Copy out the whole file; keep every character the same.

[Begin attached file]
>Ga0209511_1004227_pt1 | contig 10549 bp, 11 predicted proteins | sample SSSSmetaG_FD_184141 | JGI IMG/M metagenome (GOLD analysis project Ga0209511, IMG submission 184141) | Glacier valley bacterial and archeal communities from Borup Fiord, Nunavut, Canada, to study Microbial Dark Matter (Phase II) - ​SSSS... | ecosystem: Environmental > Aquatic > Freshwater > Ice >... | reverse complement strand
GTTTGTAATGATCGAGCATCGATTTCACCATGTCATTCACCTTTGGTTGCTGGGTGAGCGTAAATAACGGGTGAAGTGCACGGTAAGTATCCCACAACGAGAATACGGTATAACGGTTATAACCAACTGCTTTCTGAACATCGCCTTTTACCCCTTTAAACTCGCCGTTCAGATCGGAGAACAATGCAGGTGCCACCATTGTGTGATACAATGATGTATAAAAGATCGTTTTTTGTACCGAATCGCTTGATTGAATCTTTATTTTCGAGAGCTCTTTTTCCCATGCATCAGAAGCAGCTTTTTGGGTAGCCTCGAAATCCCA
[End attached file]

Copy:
>Ga0209511_1004227_pt1 | contig 10549 bp, 11 predicted proteins | sample SSSSmetaG_FD_184141 | JGI IMG/M metagenome (GOLD analysis project Ga0209511, IMG submission 184141) | Glacier valley bacterial and archeal communities from Borup Fiord, Nunavut, Canada, to study Microbial Dark Matter (Phase II) - ​SSSS... | ecosystem: Environmental > Aquatic > Freshwater > Ice >... | reverse complement strand
GTTTGTAATGATCGAGCATCGATTTCACCATGTCATTCACCTTTGGTTGCTGGGTGAGCGTAAATAACGGGTGAAGTGCACGGTAAGTATCCCACAACGAGAATACGGTATAACGGTTATAACCAACTGCTTTCTGAACATCGCCTTTTACCCCTTTAAACTCGCCGTTCAGATCGGAGAACAATGCAGGTGCCACCATTGTGTGATACAATGATGTATAAAAGATCGTTTTTTGTACCGAATCGCTTGATTGAATCTTTATTTTCGAGAGCTCTTTTTCCCATGCATCAGAAGCAGCTTTTTGGGTAGCCTCGAAATCCCA